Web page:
Making Products That Feel Right

Discover and diagnose inconsistencies in manufacturing processes


How do you make sure your assembly line keeps producing materials that ‘feel’ right? You may have hundreds of steps separating raw materials and your highly processed end-product. Numerous steps have a direct impact on the perceived quality of your materials. You could set very tight tolerances on each step to ensure that the result doesn’t vary in feel, but that’s expensive and unnecessary. Instead, you should measure the final product and identify how changes in process effect the final result. You’ll know what steps need to be controlled and can focus your attention – and money, fixing the steps that count.

Maintaining a constant “feel” is less expensive when you can identify the steps the count.


A textile producer making denim was consistently selling to the luxury brands and tooled up to increase their production. However, their new production lines are being rejected by the luxury brands they’ve sold to because their new textiles ‘feel cheap’ but they don’t know why. SynTouch tests the products from the old line and the new one. Tested materials include both the final result and samples of the textile throughout the production process.


SynTouch detected a difference in the feel of samples from their old assembly line and the new one – validating the concerns of the producer’s clients. Working with the textile producer SynTouch identified several key steps in the production process that might cause these differences. Samples were tested for these critical steps and the two production processes were compared.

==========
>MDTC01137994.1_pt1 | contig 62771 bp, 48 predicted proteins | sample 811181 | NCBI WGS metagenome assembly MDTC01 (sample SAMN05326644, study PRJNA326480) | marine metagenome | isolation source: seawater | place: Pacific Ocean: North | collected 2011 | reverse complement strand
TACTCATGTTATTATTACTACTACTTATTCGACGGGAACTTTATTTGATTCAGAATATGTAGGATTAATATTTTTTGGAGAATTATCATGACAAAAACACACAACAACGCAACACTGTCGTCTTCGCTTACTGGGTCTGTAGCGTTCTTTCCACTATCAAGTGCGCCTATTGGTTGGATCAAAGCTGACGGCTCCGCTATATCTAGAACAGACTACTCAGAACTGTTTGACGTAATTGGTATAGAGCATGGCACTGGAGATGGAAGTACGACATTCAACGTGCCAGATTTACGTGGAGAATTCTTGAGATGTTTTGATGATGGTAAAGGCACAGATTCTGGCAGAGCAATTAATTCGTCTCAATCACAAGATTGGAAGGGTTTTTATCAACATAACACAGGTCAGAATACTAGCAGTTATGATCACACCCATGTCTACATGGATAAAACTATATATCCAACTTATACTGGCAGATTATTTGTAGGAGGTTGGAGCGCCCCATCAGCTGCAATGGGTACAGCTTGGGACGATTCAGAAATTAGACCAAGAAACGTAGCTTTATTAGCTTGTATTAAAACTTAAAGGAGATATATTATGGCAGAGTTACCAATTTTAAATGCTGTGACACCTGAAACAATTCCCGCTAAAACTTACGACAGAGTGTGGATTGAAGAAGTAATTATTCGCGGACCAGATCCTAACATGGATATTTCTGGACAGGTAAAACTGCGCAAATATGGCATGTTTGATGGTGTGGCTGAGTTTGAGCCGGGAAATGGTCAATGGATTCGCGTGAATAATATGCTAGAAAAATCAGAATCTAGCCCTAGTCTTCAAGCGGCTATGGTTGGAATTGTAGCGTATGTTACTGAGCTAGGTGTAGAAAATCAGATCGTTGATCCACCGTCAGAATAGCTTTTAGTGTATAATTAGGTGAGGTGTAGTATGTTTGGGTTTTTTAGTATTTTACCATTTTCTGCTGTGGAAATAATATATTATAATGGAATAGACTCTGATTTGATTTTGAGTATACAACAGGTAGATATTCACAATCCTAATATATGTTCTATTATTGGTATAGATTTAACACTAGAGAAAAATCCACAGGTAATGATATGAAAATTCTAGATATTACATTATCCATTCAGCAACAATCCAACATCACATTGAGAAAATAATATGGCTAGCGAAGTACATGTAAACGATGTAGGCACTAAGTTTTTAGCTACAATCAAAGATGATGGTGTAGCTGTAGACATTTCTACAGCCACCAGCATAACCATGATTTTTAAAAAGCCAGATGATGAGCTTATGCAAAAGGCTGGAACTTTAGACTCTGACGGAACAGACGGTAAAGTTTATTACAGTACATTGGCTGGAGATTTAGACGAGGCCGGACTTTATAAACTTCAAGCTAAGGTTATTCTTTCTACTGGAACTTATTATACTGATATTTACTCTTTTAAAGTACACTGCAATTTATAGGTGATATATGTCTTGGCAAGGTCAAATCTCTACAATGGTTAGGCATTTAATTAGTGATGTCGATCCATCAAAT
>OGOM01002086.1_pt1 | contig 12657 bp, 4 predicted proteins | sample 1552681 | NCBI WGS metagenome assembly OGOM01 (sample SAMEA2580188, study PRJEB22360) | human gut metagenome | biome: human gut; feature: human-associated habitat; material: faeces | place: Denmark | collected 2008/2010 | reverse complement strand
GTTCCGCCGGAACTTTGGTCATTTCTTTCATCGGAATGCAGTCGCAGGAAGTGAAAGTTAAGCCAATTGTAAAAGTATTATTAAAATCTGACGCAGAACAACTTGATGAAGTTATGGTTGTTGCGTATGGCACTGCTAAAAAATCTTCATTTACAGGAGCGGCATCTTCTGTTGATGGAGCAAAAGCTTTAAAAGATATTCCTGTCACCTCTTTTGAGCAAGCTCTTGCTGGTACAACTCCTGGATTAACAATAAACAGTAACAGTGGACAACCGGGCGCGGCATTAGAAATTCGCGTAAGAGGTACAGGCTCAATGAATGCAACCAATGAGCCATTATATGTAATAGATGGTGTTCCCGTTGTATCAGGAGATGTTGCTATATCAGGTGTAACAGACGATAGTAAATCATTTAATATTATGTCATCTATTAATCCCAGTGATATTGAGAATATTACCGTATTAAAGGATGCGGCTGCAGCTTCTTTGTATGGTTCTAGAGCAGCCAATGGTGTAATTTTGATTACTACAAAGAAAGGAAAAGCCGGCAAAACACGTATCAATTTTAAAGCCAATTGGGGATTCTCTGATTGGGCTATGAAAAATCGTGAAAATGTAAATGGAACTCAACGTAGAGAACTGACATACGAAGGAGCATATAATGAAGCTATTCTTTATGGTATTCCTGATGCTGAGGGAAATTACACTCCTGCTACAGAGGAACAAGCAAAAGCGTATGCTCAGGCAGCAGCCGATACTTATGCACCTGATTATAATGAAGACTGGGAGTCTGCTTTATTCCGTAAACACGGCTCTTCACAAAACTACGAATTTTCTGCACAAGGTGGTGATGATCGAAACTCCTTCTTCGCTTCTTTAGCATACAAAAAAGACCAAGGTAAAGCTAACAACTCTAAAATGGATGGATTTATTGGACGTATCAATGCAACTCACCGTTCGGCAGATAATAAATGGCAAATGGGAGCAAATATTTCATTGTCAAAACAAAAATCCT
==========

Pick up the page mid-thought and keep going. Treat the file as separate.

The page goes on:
Several samples of the produced textiles were measured at steps A, B, C and D. Clear differences in the relaxation (hover/Link cRX: Relaxation) and tactile stiction (hover/link fST: Tactile Stiction) were detected at steps C and D but only on the new assembly line. The feel of the materials changed the most between steps B & C.


The textile producer was able to locate the production steps that caused the lower-quality feel and resolve it. The new production now feels indistinguishable from the old one, and only a small change to the manufacturing process needed to occur.

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